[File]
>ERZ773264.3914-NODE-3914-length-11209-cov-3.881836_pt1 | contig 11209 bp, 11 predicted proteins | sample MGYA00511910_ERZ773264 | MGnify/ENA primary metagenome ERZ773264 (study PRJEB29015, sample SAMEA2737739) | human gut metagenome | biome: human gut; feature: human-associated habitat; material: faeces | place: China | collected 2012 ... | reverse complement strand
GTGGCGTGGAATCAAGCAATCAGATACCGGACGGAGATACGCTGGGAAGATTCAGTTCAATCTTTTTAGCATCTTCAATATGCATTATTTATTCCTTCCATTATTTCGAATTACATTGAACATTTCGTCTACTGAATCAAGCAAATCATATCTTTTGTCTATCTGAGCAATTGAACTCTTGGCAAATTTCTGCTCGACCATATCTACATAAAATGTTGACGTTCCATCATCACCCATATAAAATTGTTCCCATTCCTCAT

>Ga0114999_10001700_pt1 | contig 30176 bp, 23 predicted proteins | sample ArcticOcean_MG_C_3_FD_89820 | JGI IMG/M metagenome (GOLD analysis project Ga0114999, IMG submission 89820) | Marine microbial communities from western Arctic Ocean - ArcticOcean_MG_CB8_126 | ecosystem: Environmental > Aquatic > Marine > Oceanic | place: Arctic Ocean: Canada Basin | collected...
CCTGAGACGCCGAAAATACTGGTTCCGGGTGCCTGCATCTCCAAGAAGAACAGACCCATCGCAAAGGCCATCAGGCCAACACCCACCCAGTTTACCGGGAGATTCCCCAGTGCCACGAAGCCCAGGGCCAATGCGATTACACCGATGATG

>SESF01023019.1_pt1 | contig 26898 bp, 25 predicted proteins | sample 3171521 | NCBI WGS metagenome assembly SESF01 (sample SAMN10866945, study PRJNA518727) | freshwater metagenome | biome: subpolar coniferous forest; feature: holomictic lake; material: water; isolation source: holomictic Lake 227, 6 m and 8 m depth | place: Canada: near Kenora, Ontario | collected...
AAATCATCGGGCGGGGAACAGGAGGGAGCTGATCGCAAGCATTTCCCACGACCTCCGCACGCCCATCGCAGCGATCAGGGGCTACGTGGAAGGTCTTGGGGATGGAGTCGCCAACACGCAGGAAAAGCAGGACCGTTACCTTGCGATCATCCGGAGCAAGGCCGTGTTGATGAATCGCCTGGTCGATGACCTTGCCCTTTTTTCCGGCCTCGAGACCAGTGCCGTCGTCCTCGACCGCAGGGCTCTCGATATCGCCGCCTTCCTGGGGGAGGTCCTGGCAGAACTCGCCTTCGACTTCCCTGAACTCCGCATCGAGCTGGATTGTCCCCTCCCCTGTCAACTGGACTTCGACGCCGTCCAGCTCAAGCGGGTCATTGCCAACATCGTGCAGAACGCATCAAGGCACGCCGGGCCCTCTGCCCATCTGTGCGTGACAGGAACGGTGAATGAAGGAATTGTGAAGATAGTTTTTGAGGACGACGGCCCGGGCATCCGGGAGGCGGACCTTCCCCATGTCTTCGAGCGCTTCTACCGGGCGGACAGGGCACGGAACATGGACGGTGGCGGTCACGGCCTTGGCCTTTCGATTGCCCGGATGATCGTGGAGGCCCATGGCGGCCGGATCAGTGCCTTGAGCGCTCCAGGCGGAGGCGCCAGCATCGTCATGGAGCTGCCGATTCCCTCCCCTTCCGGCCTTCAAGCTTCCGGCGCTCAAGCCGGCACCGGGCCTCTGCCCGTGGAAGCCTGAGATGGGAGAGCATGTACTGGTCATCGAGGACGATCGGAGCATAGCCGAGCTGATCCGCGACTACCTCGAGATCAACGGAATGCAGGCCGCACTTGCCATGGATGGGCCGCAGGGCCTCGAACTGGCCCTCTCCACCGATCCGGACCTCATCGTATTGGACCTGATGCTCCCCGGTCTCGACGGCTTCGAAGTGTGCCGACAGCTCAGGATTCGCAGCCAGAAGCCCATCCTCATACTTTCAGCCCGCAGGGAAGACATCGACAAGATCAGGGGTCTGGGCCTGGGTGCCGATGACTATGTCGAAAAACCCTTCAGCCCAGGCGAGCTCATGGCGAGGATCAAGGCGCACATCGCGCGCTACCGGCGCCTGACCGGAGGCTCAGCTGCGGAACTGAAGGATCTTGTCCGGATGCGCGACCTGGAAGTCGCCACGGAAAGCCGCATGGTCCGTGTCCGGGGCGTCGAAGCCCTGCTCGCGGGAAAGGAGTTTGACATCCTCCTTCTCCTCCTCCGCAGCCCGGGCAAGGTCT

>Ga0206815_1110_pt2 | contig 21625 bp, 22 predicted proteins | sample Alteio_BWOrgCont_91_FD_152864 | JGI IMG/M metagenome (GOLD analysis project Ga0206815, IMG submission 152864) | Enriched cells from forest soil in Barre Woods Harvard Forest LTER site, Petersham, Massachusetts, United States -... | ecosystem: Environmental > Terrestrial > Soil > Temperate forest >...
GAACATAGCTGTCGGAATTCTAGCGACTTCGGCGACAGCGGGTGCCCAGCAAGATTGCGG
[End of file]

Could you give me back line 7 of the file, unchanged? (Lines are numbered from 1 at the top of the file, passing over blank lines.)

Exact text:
>Ga0206815_1110_pt2 | contig 21625 bp, 22 predicted proteins | sample Alteio_BWOrgCont_91_FD_152864 | JGI IMG/M metagenome (GOLD analysis project Ga0206815, IMG submission 152864) | Enriched cells from forest soil in Barre Woods Harvard Forest LTER site, Petersham, Massachusetts, United States -... | ecosystem: Environmental > Terrestrial > Soil > Temperate forest >...